First off was the meeting space.  It was huge!  The said they could hold a banquet for 3,000 people in the main space and use the stage at the end for a show.  At the time, the space was divided down into three sections and each was being decorated with a special theme for the group coming in later that day.  My 11-year-old son, Jason, said the Halloween themed area was awesome!  Beth, our 8-year-old daughter, loved the butterfly decorations in another.  We were told magicians used it for special meetings and shows a few times a year.

We even got to go on the stage.  Our guide pointed out the various aspects of the stage and how they are used, the different types of lights and drapes, the overhead bars for lifting stuff, etc.  It was the first time I ever even heard of a fly house.  Beth had to do a short bit from her ballet class while on the stage and took a bow at the end to the applause of the rest of the people on tour.  One thing that none of us expected was the organ console just off the stage.  It is the modern electronic equivalent of the old theater organ, but with far more capabilities.

Wanda marveled at the kitchen!  Workers were busy preparing meals for the evening's events, but there was a place to the side where we could watch the bustling activity.  Wanda said she had never seen professional appliances like the ones they had.  She said it made her kitchen look inadequate.  I may be in for a remodeling of our kitchen.

We went past several smaller rooms of various sizes.  We stopped at a couple of them so our guide could explain how they are used for classes, small meetings, and special projects.  Through the window in the door for one room, we could see several kids working at tables learning magic from their instructors.  Jason quickly said he wanted to take a class.

Next, we went where we didn't know existed.  We went over the large meeting space that was being decorated for events.  Here, we were shown some of the lighting for the stage and event space.  We passed by the office space for the organization and facility.  We got to see through a window into their restoration area.  There were some colorful items in there and the guide described some of them to us.  The next room contained racks of costumes.  The ones on display were wild!  Another window gave us a view of the upper areas of the fly house.  It's interesting to see the mechanicals that help make a show.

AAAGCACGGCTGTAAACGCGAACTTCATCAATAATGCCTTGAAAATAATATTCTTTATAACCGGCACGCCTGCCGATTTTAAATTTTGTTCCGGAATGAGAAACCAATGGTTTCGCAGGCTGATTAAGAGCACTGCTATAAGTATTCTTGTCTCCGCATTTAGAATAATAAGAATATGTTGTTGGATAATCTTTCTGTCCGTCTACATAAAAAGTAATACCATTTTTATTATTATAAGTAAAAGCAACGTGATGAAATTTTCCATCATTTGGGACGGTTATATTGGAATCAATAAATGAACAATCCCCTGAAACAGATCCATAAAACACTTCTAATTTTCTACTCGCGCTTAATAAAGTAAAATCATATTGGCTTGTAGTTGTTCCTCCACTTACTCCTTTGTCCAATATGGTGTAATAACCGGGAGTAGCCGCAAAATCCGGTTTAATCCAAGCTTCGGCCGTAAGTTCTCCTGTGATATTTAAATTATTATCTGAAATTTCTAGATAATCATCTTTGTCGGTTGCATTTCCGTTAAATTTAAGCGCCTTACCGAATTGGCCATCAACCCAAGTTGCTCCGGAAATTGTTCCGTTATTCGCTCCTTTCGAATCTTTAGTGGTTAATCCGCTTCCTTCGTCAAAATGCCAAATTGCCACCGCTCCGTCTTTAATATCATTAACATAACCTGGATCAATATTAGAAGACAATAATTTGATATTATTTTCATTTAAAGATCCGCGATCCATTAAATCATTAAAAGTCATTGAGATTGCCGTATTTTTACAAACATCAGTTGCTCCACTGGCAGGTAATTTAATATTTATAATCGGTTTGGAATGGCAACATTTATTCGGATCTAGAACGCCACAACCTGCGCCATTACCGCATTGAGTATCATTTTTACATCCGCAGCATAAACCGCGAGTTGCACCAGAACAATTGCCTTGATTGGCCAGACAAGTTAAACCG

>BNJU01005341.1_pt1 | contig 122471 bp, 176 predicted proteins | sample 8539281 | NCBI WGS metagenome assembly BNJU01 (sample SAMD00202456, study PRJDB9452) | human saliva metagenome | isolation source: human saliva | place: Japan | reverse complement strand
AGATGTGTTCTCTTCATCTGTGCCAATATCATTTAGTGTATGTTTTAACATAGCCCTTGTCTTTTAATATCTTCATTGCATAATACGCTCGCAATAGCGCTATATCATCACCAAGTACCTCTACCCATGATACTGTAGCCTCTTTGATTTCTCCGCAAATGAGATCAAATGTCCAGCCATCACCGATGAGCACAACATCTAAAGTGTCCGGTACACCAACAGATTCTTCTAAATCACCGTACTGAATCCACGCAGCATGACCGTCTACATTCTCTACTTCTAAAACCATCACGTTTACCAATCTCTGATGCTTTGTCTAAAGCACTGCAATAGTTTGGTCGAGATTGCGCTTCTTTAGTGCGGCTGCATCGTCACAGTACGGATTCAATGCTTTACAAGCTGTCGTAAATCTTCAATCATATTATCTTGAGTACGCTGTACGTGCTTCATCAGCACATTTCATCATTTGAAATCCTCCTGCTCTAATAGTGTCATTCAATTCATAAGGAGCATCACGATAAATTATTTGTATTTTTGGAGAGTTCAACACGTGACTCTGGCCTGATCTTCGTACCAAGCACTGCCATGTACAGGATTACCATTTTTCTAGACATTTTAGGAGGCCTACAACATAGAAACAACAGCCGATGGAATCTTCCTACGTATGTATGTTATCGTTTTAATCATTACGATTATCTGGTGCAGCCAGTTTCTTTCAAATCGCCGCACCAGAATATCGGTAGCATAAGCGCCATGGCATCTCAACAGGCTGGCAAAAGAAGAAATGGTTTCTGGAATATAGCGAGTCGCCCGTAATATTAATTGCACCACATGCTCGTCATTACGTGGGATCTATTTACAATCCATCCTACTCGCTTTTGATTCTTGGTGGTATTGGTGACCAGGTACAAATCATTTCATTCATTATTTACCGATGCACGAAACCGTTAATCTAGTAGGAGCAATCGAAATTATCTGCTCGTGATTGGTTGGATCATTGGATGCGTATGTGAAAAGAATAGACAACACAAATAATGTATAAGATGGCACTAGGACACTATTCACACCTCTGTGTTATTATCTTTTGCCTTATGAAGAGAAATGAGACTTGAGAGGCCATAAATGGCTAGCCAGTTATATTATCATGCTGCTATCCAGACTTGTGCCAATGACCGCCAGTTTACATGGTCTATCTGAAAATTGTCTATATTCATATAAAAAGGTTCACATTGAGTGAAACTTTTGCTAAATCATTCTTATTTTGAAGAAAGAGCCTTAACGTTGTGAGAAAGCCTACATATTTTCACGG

When we returned to the lower level, we went into the secret library.  It was not huge or ornate, just functional, but interesting.  There were a few people about reading books, watching videos, and making notes.  Our guide explained the library access is by prior approval only and is for research on magic performance.  She said many magicians come through the library looking for ideas on how to improve their shows or just do research in magic history.  She suggested we may want to start our magic education in section 793.8 of our local public library and that the librarians could help us find additional materials on magic.

At the end of the tour, we were each given a magic wand with golden tips.  According to our guide, those just doing the museum and show had silver tips on their wands and their wands were plastic while our wands are wood and metal.  She hinted that we might try our wands out in a few special places in the museum by inserting them into holes marked with a star.  Then she invited us to tour the museum and see the show while on the tour.

The Museum and Show

The museum was outstanding!  I enjoyed learning about various magicians, some of whom I had never heard.  Such fascinating lives!  Imagine a guy who takes his lion for a walk!  Who knew that Houdini had such an unusual childhood or was admired during his life by immigrants who saw in him what they could become.